International Association for Cryptologic Research

International Association
for Cryptologic Research


Yi Deng


Knowledge Encryption and Its Applications to Simulatable Protocols With Low Round-Complexity 📺
Yi Deng Xinxuan Zhang
We introduce a new notion of public key encryption, knowledge encryption, for which its ciphertexts can be reduced to the public-key, i.e., any algorithm that can break the ciphertext indistinguishability can be used to extract the (partial) secret key. We show that knowledge encryption can be built solely on any two-round oblivious transfer with game-based security, which are known based on various standard (polynomial-hardness) assumptions, such as the DDH, the Quadratic($N^{th}$) Residuosity or the LWE assumption. We use knowledge encryption to construct the first three-round (weakly) simulatable oblivious transfer. This protocol satisfies (fully) simulatable security for the receiver, and weakly simulatable security ($(T,\epsilon)$-simulatability) for the sender in the following sense: for any polynomial $T$ and any inverse polynomial $\epsilon$, there exists an efficient simulator such that the distinguishing gap of any distinguisher of size less than $T$ is at most $\epsilon$. Equipped with these tools, we construct a variety of fundamental cryptographic protocols with low round-complexity, assuming only the existence of two-round oblivious transfer with game-based security. These protocols include three-round delayed-input weak zero knowledge argument, three-round weakly secure two-party computation, three-round concurrent weak zero knowledge in the BPK model, and a two-round commitment with weak security under selective opening attack. These results improve upon the assumptions required by the previous constructions. Furthermore, all our protocols enjoy the above $(T,\epsilon)$-simulatability (stronger than the distinguisher-dependent simulatability), and are quasi-polynomial time simulatable under the same (polynomial hardness) assumption.
Non-Malleable Functions and their Applications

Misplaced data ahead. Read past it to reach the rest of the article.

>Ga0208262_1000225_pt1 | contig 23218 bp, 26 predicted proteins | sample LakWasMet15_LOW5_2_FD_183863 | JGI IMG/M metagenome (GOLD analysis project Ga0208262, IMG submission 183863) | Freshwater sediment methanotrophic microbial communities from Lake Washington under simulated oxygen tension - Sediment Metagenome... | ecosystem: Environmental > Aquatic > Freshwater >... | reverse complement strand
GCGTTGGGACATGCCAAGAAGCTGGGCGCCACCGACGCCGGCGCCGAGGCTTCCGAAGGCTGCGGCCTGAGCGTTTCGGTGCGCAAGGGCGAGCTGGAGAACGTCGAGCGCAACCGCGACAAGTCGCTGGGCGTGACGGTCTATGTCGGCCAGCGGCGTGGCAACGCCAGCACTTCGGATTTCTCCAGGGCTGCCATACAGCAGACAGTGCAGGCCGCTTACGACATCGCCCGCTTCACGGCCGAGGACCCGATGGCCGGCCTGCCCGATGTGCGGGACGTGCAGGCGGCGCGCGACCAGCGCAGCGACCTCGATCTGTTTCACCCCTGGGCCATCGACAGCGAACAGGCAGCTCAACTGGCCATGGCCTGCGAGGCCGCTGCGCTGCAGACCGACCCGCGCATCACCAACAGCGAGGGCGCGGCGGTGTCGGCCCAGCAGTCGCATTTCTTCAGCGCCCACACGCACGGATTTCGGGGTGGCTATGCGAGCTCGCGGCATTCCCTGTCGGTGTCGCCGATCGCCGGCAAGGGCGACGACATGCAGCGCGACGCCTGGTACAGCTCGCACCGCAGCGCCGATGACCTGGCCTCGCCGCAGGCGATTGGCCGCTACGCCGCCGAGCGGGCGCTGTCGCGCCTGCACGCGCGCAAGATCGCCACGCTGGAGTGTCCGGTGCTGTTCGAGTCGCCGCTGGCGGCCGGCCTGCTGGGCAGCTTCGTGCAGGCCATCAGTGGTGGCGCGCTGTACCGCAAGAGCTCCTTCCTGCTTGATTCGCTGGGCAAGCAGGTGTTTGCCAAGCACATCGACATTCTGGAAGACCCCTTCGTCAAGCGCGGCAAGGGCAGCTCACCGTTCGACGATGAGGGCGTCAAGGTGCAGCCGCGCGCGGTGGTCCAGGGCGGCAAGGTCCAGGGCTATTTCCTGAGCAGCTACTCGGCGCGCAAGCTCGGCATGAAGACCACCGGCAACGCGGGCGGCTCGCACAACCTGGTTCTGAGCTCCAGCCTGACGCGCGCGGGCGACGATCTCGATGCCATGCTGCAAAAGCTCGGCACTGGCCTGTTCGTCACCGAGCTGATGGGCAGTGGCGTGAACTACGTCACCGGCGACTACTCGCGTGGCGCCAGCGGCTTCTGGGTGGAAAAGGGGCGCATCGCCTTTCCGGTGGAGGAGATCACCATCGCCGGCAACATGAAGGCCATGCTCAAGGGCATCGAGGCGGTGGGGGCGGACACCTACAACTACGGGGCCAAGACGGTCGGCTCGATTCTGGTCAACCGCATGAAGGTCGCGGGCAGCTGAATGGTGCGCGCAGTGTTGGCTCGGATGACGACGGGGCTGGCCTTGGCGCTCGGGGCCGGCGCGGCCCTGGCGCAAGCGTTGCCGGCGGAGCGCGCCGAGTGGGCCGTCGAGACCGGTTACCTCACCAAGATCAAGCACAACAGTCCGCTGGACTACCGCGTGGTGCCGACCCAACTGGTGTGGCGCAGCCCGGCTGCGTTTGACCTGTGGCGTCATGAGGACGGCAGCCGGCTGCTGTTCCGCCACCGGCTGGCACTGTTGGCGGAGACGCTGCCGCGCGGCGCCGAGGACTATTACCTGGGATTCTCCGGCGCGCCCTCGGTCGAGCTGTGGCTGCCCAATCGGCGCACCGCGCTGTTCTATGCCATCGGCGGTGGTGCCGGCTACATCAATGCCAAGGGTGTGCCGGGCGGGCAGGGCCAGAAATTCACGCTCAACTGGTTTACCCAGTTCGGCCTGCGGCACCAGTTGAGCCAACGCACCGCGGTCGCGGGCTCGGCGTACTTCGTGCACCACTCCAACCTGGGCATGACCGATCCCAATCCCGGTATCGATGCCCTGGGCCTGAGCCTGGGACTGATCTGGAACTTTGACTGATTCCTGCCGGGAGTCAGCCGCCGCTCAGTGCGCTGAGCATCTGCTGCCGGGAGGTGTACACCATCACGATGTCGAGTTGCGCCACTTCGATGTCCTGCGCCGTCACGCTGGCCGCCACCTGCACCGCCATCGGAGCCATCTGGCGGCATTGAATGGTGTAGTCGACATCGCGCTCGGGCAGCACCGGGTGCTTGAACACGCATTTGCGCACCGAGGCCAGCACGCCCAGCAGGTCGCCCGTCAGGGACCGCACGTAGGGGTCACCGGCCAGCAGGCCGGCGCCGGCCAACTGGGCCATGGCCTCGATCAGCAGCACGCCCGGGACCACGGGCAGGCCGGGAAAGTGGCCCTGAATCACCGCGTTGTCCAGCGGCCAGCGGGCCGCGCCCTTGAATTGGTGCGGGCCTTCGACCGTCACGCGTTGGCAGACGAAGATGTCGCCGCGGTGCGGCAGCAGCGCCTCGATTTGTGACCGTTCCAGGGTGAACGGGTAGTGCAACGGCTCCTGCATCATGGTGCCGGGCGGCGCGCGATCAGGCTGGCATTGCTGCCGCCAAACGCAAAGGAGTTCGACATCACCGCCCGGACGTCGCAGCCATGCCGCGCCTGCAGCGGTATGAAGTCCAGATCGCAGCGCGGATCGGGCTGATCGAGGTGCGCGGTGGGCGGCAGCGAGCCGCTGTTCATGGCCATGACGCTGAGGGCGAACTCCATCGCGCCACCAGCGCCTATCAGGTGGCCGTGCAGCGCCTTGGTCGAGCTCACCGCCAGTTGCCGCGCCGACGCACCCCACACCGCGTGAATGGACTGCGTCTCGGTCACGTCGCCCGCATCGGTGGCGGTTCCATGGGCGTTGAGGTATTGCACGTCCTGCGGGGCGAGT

We formally study “non-malleable functions” (NMFs), a general cryptographic primitive which simplifies and relaxes “non-malleable one-way/hash functions” (NMOWHFs) introduced by Boldyreva et al. (in: Advances in cryptology—ASIACRYPT 2009, pp 524–541, 2009) and refined by Baecher et al. (in: CT-RSA 2011, pp 268–283, 2011). NMFs focus on basic functions, rather than one-way/hash functions considered in the literature of NMOWHFs. We formalize a game-based definition for NMFs. Roughly, a function f is non-malleable if given an image $$y^* \leftarrow f(x^*)$$ y ∗ ← f ( x ∗ ) for a randomly chosen $$x^*$$ x ∗ , it is hard to output a value y together with a transformation $$\phi $$ ϕ from some prefixed transformation class such that y is an image of $$\phi (x^*)$$ ϕ ( x ∗ ) under f . Our non-malleable notion is strong in the sense that only trivial copy solution $$(\mathsf {id}, y^*)$$ ( id , y ∗ ) is forbidden, where $$\mathsf {id}$$ id is the identity transformation. We also consider the adaptive notion, which stipulates that non-malleability holds even when an inversion oracle is available. We investigate the relations between non-malleability and one-wayness in depth. In the non-adaptive setting, we show that non-malleability generally implies one-wayness for poly-to-one functions but not vice versa. In the adaptive setting, we show that for most algebra-induced transformation classes, adaptive non-malleability (ANM) is equivalent to adaptive one-wayness (AOW) for injective functions. These results establish theoretical connections between non-malleability and one-wayness for functions and extend to trapdoor functions as well, resolving the open problems left by Kiltz et al. (in: Advances in cryptology—EUROCRYPT 2010, pp 673–692, 2010). We also study the relations between standard OW/NM and hinting OW/NM, where the latter notions are typically more useful in practice. Toward efficient realizations of NMFs, we give a deterministic construction from adaptive trapdoor functions as well as a randomized construction from all-but-one lossy functions and one-time signature. This partially solves an open problem posed by Boldyreva et al. (in: Advances in cryptology—ASIACRYPT 2009, pp 524–541, 2009). Finally, we explore applications of NMFs in security against related-key attacks (RKA). We first show that, somewhat surprisingly, the implication AOW $$\Rightarrow $$ ⇒ ANM sheds light on addressing non-trivial copy attacks in RKA security. We then show that NMFs give rise to a generic construction of RKA-secure authenticated key derivation functions, which have proven to be very useful in achieving RKA security for numerous cryptographic primitives. Particularly, our construction simplifies and unifies the result due to Qin et al. (in: Public-key cryptography—PKC 2015, volume 9020 of LNCS. Springer, Berlin, pp 557–578, 2015).